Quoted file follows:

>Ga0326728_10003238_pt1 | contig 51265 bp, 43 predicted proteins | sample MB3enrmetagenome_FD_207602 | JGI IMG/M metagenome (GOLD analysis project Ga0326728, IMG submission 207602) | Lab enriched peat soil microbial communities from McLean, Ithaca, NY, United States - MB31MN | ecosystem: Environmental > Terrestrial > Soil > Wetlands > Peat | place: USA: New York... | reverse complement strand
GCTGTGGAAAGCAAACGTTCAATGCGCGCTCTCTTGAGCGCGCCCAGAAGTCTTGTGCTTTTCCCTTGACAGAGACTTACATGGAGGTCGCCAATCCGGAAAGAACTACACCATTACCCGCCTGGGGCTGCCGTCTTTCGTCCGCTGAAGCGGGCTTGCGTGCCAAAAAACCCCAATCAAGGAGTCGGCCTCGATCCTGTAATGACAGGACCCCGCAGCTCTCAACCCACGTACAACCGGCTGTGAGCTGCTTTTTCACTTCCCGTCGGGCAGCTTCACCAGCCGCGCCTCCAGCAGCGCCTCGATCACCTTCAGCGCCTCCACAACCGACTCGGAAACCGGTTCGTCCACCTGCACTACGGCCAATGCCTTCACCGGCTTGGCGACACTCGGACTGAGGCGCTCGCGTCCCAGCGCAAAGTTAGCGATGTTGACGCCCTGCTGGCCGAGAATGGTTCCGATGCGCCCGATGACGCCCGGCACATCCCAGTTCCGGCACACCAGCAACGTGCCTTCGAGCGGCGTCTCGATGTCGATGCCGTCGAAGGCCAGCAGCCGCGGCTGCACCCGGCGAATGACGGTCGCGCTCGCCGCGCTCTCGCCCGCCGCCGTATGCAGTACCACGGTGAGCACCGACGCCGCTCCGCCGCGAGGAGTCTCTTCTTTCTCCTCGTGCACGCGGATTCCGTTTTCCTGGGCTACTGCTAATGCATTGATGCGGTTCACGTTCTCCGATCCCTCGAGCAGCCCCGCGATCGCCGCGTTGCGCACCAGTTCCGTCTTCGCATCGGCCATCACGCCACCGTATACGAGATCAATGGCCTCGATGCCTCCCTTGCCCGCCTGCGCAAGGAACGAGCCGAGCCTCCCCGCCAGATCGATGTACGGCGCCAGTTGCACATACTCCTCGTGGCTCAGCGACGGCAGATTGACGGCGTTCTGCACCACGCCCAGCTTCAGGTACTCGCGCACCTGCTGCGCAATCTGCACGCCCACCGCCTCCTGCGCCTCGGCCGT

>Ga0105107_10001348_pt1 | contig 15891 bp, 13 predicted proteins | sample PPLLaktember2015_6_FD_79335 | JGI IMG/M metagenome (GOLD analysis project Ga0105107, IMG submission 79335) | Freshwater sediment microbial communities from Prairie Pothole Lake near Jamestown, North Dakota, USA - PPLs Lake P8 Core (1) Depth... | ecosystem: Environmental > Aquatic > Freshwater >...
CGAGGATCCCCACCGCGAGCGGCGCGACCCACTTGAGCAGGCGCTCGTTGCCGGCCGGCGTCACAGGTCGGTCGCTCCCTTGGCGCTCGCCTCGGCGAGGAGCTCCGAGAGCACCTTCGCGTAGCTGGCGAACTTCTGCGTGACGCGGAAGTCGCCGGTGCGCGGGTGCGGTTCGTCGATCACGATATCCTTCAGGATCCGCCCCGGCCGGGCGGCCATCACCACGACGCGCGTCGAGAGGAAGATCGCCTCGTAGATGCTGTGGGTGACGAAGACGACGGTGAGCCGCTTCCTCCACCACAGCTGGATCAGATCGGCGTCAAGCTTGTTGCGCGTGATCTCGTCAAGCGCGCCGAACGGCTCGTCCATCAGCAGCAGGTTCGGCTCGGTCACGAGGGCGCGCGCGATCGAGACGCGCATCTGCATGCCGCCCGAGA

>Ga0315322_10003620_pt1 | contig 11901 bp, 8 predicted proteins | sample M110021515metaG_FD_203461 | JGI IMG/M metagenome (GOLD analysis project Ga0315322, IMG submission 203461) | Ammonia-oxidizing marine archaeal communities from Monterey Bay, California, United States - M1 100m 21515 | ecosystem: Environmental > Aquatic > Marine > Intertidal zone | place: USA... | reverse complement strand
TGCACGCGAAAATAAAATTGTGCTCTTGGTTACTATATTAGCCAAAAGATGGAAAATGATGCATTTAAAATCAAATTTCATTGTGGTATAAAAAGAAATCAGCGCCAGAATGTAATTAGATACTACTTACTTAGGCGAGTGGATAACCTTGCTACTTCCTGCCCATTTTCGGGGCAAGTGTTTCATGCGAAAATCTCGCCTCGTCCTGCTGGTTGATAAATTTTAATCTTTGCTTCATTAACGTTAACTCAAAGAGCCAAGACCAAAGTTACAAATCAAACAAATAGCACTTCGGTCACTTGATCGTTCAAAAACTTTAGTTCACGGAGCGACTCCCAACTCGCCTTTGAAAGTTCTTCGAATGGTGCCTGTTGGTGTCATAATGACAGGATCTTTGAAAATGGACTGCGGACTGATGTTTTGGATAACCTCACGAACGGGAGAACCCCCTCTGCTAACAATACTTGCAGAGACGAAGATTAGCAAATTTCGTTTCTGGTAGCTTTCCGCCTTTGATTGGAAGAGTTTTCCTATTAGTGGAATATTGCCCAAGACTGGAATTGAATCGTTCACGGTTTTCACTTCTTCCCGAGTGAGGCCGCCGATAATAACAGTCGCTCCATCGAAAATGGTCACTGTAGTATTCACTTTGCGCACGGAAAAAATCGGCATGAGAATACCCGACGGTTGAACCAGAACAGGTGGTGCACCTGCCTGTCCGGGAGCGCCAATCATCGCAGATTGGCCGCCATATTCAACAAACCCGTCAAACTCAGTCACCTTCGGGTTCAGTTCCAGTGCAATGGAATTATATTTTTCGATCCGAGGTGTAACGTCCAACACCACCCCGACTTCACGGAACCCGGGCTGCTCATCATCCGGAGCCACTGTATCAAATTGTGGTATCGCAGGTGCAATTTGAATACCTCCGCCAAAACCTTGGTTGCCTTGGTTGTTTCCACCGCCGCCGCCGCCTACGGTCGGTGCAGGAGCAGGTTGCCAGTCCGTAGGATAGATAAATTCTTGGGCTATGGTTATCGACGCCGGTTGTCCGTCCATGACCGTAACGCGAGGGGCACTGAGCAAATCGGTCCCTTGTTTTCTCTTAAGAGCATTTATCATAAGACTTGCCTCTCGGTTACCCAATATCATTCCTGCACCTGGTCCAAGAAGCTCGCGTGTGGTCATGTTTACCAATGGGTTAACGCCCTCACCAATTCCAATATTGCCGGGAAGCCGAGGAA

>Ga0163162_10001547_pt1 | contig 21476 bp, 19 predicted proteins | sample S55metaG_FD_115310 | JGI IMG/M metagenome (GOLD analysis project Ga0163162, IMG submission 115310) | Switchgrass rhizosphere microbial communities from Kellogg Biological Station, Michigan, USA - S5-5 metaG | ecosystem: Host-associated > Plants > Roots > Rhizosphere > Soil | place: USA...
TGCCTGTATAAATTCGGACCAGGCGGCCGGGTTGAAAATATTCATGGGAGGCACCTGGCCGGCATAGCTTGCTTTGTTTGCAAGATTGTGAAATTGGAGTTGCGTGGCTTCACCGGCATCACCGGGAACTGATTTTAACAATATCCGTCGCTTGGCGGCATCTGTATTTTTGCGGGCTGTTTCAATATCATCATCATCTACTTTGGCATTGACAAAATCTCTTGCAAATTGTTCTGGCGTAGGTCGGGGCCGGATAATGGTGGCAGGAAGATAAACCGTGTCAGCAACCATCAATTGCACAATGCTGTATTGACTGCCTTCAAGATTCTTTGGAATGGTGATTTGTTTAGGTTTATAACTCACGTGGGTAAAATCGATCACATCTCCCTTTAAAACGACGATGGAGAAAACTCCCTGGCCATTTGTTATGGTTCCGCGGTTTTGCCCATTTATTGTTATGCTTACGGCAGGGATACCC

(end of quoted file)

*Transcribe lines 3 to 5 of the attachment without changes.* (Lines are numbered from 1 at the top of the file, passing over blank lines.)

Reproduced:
>Ga0105107_10001348_pt1 | contig 15891 bp, 13 predicted proteins | sample PPLLaktember2015_6_FD_79335 | JGI IMG/M metagenome (GOLD analysis project Ga0105107, IMG submission 79335) | Freshwater sediment microbial communities from Prairie Pothole Lake near Jamestown, North Dakota, USA - PPLs Lake P8 Core (1) Depth... | ecosystem: Environmental > Aquatic > Freshwater >...
CGAGGATCCCCACCGCGAGCGGCGCGACCCACTTGAGCAGGCGCTCGTTGCCGGCCGGCGTCACAGGTCGGTCGCTCCCTTGGCGCTCGCCTCGGCGAGGAGCTCCGAGAGCACCTTCGCGTAGCTGGCGAACTTCTGCGTGACGCGGAAGTCGCCGGTGCGCGGGTGCGGTTCGTCGATCACGATATCCTTCAGGATCCGCCCCGGCCGGGCGGCCATCACCACGACGCGCGTCGAGAGGAAGATCGCCTCGTAGATGCTGTGGGTGACGAAGACGACGGTGAGCCGCTTCCTCCACCACAGCTGGATCAGATCGGCGTCAAGCTTGTTGCGCGTGATCTCGTCAAGCGCGCCGAACGGCTCGTCCATCAGCAGCAGGTTCGGCTCGGTCACGAGGGCGCGCGCGATCGAGACGCGCATCTGCATGCCGCCCGAGA

>Ga0315322_10003620_pt1 | contig 11901 bp, 8 predicted proteins | sample M110021515metaG_FD_203461 | JGI IMG/M metagenome (GOLD analysis project Ga0315322, IMG submission 203461) | Ammonia-oxidizing marine archaeal communities from Monterey Bay, California, United States - M1 100m 21515 | ecosystem: Environmental > Aquatic > Marine > Intertidal zone | place: USA... | reverse complement strand